(or how one Southern boy finally figured out that he ought to cut his wife some slack)
My daughter has planted tomatoes, okra, peppers, and thyme in pots out in the back yard. When I saw the potted okra, I said, “Shouldn’t that be in the ground? I don’t think okra will produce in a pot.” My statement was based upon my experience as a boy when my father planted a vegetable garden each year and got as much work out of us kids as he could finagle. He always had lots of tomatoes, squash, cucumbers, string beans, field peas, butter beans, corn, and okra. Often he would plant a little cantaloupe and watermelon just for fun.
By the end of the summer, my mom would have put up many many jars of canned tomatoes, green beans and pickles, and there would be corn and peas in the freezer. My dad’s okra, though, was serious business. There would be at least two rows of it, and it would grow up higher than my head. Picking it was an intrepid undertaking, because the plant had fine hairs all over it which could get into your skin and cause great irritation. Usually he would be the one to harvest the okra, but on at least a couple of occasions he asked me to do the okra picking.
Now you don’t just go out and pick okra any more than you would just go out and harvest honey from a hive – you must take adequate precautions. “You’ll need this butcher knife,” my father told me, “Don’t try to pick it off the stalk or you might start itching – and don’t go out there without gloves and a long sleeved shirt – otherwise that okra will surely make you itch.”
I did my best in the midsummer Alabama heat. I put on long pants which I had put away since the last day of school and had to dig through the closet to find a long sleeved shirt. Armed with a butcher knife from the kitchen and an old produce basket from Piggly Wiggly, I set out to harvest the okra. I managed to get a basket full of tender okra, just right for frying (our family didn’t go in for boiled okra). Somehow, my preparations had gone awry, however. By the time I left the garden with the okra, the heat of the day had gotten to me. I was sweating profusely, and the long sleeves and long pants didn’t help. Nor had they helped to keep out those pesky fine bristles that grew on the okra plants. I was itching all over, and nothing would get those okra hairs off. You could barely see them, and they had a way of working themselves into the skin.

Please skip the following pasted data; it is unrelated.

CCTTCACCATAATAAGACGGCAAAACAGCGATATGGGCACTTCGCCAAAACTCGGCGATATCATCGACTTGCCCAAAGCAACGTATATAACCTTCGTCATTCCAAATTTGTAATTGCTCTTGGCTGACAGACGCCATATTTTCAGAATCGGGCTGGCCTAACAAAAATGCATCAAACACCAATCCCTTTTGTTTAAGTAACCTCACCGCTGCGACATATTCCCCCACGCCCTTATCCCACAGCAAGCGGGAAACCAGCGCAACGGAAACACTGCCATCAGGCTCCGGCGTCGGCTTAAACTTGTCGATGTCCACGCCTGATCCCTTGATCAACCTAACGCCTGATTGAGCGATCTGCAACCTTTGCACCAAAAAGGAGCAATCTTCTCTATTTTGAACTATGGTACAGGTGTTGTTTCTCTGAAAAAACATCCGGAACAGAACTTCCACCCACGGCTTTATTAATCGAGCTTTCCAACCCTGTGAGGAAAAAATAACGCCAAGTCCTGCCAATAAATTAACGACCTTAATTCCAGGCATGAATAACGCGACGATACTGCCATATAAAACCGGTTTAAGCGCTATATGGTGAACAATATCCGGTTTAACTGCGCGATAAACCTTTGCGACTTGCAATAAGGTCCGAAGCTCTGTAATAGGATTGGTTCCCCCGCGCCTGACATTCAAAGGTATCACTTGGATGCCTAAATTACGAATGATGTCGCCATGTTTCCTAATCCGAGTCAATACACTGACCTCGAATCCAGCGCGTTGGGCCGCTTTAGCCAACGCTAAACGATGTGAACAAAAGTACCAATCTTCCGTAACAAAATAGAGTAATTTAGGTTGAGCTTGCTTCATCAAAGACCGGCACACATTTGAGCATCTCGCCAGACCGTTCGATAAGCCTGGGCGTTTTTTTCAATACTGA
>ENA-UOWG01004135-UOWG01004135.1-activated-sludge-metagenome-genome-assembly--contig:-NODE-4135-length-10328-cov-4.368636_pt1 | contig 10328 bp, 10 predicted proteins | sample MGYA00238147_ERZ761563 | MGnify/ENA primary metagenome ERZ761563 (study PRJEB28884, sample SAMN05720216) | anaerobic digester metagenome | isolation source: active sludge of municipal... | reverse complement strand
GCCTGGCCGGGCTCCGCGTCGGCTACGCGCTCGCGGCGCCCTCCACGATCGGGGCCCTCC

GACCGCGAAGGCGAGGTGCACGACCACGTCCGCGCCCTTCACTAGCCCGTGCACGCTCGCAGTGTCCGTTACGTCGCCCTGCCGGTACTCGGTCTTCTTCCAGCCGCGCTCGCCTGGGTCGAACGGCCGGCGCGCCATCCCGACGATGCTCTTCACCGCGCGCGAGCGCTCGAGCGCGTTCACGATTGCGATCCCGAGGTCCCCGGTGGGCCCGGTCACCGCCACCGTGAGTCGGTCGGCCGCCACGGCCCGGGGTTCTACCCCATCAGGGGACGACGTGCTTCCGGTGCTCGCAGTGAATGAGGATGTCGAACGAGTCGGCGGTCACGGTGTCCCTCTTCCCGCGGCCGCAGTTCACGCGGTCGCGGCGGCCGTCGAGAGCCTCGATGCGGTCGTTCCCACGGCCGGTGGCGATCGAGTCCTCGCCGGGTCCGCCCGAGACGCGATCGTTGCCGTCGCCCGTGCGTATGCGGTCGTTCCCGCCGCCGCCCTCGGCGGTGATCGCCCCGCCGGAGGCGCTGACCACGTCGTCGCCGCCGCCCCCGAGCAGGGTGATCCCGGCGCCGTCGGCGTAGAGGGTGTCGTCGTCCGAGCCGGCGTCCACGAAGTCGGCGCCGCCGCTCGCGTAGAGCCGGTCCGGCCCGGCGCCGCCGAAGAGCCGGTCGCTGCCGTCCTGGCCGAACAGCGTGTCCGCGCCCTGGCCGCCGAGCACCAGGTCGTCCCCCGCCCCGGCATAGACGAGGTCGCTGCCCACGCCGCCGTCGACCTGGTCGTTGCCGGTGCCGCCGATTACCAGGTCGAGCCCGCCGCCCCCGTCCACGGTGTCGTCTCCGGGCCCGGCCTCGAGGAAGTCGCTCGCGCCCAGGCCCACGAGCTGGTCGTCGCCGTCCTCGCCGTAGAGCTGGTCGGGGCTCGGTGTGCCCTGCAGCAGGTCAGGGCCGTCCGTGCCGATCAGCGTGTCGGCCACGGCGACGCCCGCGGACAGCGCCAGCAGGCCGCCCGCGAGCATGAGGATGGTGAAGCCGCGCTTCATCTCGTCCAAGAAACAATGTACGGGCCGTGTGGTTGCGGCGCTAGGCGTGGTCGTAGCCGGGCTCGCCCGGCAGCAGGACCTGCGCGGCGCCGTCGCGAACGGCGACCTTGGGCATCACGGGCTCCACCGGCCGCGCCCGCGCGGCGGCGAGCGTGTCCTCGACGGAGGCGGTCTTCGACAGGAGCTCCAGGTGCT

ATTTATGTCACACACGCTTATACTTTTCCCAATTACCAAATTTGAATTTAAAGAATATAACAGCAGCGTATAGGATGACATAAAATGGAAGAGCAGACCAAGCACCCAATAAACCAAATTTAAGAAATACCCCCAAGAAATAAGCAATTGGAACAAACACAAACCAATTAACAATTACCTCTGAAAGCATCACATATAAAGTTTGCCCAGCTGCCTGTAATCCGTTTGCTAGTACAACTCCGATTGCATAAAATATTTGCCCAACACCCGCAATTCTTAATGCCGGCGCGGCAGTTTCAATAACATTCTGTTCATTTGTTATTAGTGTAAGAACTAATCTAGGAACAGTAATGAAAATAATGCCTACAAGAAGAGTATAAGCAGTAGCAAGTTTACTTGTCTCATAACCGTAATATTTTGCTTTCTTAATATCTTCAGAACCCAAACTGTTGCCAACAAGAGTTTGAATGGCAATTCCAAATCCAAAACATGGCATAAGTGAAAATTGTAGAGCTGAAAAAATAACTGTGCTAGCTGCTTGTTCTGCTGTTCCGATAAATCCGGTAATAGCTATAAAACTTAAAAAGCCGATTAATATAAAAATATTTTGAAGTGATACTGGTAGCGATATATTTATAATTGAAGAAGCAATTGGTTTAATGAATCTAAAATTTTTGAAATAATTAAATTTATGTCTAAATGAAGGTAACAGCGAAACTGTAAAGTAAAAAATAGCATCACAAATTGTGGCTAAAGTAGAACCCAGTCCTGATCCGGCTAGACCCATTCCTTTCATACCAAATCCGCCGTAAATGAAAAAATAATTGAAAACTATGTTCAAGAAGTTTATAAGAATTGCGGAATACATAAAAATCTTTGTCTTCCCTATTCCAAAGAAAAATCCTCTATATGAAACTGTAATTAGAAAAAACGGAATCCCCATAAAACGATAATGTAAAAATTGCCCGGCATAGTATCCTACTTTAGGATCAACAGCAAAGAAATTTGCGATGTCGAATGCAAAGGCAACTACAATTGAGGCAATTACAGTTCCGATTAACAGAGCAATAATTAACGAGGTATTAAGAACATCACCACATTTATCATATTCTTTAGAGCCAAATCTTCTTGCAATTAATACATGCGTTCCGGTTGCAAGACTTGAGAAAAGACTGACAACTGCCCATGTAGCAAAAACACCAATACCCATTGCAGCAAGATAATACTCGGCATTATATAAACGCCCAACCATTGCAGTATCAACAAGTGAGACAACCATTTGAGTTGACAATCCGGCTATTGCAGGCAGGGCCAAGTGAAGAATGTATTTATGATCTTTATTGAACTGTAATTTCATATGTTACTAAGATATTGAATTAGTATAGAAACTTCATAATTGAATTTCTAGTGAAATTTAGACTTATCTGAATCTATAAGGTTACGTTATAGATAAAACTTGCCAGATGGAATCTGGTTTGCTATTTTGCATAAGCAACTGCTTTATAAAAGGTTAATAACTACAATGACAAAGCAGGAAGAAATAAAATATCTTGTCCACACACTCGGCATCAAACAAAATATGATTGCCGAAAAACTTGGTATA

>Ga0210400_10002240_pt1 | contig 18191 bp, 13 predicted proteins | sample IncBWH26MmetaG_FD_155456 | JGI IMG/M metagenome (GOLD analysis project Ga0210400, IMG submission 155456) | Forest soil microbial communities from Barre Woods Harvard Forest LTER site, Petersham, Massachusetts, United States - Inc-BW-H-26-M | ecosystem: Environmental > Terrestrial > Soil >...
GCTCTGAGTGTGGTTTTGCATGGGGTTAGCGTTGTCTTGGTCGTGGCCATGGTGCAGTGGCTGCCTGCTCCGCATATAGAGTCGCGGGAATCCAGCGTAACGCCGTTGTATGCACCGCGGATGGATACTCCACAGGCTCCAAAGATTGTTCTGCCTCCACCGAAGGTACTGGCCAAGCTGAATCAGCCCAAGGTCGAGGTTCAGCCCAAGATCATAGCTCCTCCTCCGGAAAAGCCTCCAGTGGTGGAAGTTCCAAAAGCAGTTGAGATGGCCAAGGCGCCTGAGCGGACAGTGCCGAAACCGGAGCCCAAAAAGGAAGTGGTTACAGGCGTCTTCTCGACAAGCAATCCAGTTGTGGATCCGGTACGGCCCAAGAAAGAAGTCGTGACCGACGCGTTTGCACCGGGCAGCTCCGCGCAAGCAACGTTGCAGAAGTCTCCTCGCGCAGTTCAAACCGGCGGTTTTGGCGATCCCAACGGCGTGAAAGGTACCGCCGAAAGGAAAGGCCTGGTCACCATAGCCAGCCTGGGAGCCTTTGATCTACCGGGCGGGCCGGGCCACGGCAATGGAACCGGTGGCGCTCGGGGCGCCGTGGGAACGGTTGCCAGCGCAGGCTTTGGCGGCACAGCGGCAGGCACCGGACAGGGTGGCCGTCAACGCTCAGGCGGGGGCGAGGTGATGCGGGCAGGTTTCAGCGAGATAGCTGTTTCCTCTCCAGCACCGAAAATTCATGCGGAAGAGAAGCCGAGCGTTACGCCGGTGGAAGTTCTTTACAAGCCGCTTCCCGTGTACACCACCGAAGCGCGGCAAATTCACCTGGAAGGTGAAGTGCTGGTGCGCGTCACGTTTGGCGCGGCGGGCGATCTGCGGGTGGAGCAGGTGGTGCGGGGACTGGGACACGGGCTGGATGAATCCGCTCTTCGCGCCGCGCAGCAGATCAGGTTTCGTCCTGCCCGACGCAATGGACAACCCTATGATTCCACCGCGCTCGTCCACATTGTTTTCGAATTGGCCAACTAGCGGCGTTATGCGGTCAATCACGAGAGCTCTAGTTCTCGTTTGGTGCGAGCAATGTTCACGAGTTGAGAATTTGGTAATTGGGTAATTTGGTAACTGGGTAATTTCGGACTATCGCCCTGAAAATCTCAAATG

I did what anyone would do when confronted by the heat, sweat, and unrelenting itching. After I deposited the okra on the porch, I ran inside to grab a hand towel to mop my sweaty face and brow. I then ran back out into the yard as if one could out run the itching. I felt as though I would explode from the inside, and I wanted to scream - maybe I did scream. (I don’t know where I left the butcher knife, which was a good thing since I was in no condition to be wielding a blade). “I’m not doing this again!” I thought. “I can live without okra – it’s not my favorite, anyway.” Maybe it was a cold shower, or perhaps it was just time that eased the sensation of okra-picking aftermath.
Years later, in one of my discussions with my wife about dealing with PMS, it occurred to me that maybe PMS was like picking okra. I related to her the incident I’ve just told here. She allowed as how it might be a reasonable facsimile, or at least she let me think that. I had resolved my problem by not picking okra. Women who live with PMS cannot resolve theirs so easily.
But back to the present day – my daughter’s okra growing is a far different experience from my father’s. That little potted okra plant puts forth blossom after blossom, each quickly turning into a nice okra pod ready for picking. All she does is walk a few feet from the back doorstep to gather enough okra to cook for dinner, with none of the ill effects I suffered. Of course, we won’t be putting up store for the winter, but neither will I be running about the yard like a mad man.